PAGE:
How I discovered Rodion G.A.

How I discovered Rodion G.A.

Written By:

Sorin Luca


May 9, 2014

1. A dream about making movies

In 2007, before the economic crisis took over Romania as well, in full consumerism bliss, a trademark of post-European integration, I managed to get a handsome bank loan and buy myself all the necessary minimum equipment for producing documentary films.

I was dreaming about making movies for 14 years, ever since I was still sleeping with Beckett and Ionesco under my pillow. Since then I kept this belief: we, Romanians, live in a country deeply rooted in the absurd.

The idea of making documentaries came like a natural follow-up. How would you not want to make a film in Romania?

We, Romanians, live in a country deeply rooted in the absurd.

2. How I came to Rodion

Rodion GA
Rodion GA

I am a professional designer. The financial crisis of 2009 helped me greatly: left without orders, I finally had the time to come back to my dream – movie making.

I discovered Rodion “by chance”. “A Portrait”: this was the subject title of an exam from the Theatre & Film University in Cluj. If I remember well, it was Dan Curean’s class. Cosmina Pop, a student at that time, was looking for her subject-person for the exam. As it happens, Ionuț Ileșoi, who appears in the film, knew of Rodion’s “myth”. That’s how I met Rodion.

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3. Discovering Rodion's music

I knew that at the start of the ‘80’s, Rodion was famous for his music. But I hadn’t listened to it before I came to him. I couldn’t find any information, any reference to him, any recording.

5 years before, Rodion had moved to the countryside: the house was sort of an under construction laboratory. A construction site on four levels, all stacked with various objects that Rodion would continuously organize. He did the same with the garden, the dogs and all that was left there. As he rightly said, we were in his little empire. From his “imperial” attic, Rodion brought down a few dusty tapes. This is how I first listened to Rodion G.A.

I will never forget the impact his music had on me. This man had really made music. Electrifying. Present.

What prompted me to make the film? His music. The fact that he never gave up believing in it. His spirit, better said, the energy he spread everywhere. And my desire to know and thoroughly understand a man that is truly free. I started by wanting to find out the reason for his obscurity. I ended up experiencing every second the dream images. A Rodion trademark.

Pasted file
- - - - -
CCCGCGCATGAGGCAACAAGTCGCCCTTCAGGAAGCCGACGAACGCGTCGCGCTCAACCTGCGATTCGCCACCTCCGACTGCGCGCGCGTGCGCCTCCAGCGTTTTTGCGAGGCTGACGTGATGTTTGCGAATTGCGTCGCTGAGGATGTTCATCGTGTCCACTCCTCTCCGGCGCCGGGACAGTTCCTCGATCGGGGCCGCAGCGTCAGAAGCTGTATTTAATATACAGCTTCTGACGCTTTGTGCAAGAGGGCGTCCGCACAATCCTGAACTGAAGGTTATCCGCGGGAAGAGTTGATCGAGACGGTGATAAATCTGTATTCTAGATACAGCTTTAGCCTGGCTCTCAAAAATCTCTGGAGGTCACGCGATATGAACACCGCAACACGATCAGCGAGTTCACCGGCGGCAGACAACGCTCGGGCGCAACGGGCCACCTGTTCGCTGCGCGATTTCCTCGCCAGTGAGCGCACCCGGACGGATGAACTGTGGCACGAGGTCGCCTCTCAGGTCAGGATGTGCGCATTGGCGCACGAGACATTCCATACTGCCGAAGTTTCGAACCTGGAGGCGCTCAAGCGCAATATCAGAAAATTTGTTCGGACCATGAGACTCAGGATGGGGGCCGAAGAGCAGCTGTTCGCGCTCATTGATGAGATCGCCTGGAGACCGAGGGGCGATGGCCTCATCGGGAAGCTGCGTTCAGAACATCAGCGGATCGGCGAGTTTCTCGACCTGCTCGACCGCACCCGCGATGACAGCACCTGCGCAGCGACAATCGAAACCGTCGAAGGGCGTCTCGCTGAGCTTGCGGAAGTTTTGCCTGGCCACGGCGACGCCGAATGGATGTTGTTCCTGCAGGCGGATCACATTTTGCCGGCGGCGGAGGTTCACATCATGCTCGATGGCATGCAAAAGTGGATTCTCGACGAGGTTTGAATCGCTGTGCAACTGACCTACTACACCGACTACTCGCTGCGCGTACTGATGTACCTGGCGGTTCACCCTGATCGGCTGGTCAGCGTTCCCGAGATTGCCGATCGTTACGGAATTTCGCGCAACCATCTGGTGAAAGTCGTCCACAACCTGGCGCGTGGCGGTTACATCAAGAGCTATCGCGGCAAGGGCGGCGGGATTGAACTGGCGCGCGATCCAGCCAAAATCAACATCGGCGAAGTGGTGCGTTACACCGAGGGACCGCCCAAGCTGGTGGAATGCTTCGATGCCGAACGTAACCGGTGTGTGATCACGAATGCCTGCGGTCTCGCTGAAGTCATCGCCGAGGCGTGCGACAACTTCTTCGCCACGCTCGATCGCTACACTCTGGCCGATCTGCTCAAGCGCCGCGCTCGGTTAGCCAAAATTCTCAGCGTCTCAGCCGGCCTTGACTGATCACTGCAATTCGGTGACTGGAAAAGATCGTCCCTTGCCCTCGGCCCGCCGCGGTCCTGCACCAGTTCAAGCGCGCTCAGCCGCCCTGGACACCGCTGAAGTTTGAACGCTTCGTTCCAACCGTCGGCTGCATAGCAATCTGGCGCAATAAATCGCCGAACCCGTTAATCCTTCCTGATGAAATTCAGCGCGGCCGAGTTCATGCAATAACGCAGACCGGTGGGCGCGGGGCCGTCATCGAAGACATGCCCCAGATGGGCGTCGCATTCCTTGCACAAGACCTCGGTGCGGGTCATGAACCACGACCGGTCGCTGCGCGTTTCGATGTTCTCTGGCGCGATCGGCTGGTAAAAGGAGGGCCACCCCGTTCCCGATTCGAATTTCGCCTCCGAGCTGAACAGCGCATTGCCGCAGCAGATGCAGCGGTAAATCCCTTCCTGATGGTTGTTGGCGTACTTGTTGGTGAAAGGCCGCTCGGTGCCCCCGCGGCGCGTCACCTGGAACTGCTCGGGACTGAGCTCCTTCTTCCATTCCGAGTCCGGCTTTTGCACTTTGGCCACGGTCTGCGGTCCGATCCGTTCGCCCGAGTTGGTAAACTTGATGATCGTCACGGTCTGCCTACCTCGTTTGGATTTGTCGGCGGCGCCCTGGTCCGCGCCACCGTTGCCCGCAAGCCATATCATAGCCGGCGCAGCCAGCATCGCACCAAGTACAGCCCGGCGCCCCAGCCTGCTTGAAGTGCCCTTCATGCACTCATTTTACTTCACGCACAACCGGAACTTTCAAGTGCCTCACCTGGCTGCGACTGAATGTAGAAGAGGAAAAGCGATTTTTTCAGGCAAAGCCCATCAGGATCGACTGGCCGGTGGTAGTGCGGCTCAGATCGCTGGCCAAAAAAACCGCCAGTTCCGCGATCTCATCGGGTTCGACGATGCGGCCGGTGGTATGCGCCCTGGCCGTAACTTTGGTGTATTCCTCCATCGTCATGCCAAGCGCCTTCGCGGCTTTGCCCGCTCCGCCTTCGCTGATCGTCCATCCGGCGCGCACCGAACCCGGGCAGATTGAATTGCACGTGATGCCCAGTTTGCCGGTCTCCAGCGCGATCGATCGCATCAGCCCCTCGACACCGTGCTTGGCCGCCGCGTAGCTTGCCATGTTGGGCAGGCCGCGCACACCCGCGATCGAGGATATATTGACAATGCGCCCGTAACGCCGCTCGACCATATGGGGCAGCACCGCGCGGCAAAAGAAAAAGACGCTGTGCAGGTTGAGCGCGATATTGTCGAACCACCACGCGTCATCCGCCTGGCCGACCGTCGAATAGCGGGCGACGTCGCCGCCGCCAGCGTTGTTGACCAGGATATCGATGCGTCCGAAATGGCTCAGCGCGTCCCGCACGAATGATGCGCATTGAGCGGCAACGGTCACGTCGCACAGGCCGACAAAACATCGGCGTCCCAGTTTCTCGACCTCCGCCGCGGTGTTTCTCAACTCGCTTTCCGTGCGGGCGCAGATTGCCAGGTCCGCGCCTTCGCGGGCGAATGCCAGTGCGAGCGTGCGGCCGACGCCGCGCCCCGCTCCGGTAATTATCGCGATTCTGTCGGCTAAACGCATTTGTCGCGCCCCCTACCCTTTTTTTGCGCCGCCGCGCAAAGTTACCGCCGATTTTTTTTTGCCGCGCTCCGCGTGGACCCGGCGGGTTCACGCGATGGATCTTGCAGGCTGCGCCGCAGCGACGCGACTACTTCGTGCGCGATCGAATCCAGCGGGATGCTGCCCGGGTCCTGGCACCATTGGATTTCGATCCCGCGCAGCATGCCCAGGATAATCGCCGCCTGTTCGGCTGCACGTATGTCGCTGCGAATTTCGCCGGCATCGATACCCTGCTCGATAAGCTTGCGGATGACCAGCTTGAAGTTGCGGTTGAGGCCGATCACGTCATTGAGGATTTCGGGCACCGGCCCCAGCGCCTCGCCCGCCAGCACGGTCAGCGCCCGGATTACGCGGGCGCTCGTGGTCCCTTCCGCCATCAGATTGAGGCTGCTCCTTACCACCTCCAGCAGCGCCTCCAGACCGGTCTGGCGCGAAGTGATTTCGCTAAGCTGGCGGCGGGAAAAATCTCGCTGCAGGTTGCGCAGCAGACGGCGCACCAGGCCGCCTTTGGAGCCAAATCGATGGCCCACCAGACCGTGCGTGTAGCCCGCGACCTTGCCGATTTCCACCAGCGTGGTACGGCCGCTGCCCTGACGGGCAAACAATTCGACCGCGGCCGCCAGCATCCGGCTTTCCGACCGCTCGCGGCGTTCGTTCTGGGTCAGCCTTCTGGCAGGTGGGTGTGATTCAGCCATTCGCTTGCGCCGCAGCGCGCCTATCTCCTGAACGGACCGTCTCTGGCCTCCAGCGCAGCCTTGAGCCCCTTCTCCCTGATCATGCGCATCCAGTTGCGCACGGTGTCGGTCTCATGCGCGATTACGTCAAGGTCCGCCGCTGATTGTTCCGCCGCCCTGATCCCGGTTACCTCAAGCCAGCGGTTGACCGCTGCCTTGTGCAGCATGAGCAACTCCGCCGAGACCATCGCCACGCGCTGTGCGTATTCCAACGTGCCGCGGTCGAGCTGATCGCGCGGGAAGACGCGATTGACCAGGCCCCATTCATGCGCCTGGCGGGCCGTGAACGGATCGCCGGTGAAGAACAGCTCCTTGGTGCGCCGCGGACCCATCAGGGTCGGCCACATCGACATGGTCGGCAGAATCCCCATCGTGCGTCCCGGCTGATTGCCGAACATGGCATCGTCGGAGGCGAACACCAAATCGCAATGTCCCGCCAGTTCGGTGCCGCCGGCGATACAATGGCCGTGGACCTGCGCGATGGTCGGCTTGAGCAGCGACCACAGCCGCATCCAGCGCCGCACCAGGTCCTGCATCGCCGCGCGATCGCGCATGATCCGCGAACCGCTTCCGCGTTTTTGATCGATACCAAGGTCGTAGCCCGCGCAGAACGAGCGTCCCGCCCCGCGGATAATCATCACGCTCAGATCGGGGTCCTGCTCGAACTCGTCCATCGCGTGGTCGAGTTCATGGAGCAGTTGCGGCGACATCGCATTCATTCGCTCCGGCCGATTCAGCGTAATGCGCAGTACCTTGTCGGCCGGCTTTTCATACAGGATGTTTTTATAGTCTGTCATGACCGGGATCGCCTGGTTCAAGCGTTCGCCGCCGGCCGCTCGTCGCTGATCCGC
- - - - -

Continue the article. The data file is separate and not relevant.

4. Location describes the experience

Armed with a camera and a bag of cans, I moved in with Rodion. Because there was no budget for the documentary, I couldn’t hire anyone else on the project. I worked alone. Rodion understood from the first moment how we were going to make the film and played “his part” perfectly.

The first day we spent together, we dug for fossils. Literally. For three weeks – and I’m not exaggerating- I searched Rodion’s entire house for his images and magnetic tapes archive. We finally found it in the shed’s garret. I was lucky to also find a 16 mm film, that I digitalized afterwards with Tárkányi János’s help, and that makes the only cinematic document of the everyday experience of Rodion G.A. Band. In the film’s case, it’s amazing that it was not censored or embellished in any way. It shows things exactly as they happened.

5. Making of

Little by little, throughout the shooting, Rodion and me have built a relationship that made possible an experience that I carry and will carry on with me everywhere.

The relationship between us – me, director, he, subject – was and still is based on trust. Without it, I could never have exposed a man’s life with such depth. What came next was a fascinating journey into a great dreamer’s personal universe –Rodion Roșca. A man who loves and investigates life in all its forms. Endowed with the finest irony and having exercised both success and failure for a lifetime, Rodion delivers a stunning grin-and-bear-it “performance”. His interest in details, his care for the animals around him, the story of Muchi the dog, his relationship with the people of the village, with his belongings, as well as organizing, retrieving and repairing them are some of the stories that make up the film.

The title? It couldn’t be other than “Dream Images”. Narrated by Rodion, the dream describes and perfectly predicts “the creation” of the film, from the first to the last photogram. And this is only the starting point…

6. Challenges

Rodion Rosca
Rodion Rosca

To make a documentary film all by yourself, even in the style of „cinéma vérité” is not an easy thing, you need something to hold on to. This form of cinema, first and foremost, has to be experienced.

I tried several times to get a funding from private companies, but without any result. After shooting for two months, I got extraordinarily lucky when Dan Călean and Hans Van Peer saw fragments of the raw material. Hans offered to support the project with 400 Euro. For me, this was an amazing moral support and the only funding I received until the completion of the film.

The village resembles a jar, it’s a micro-cosmos with a lid. To open it I had to quickly figure out what kind of people I will be dealing with, aside from Rodion.

To film with a professional camera for months, in a Romanian village, isn’t really a common thing for the locals. There were situations where I reached the brink of scandal: the locals didn’t understand what I was doing there. Maybe I was baffling their businesses, maybe they feared I will film something that shouldn’t be known. The Romanian village has its secrets.


credits: Imagini din vis - a documentary on Rodion GA, made by Romanian director Sorin Luca.

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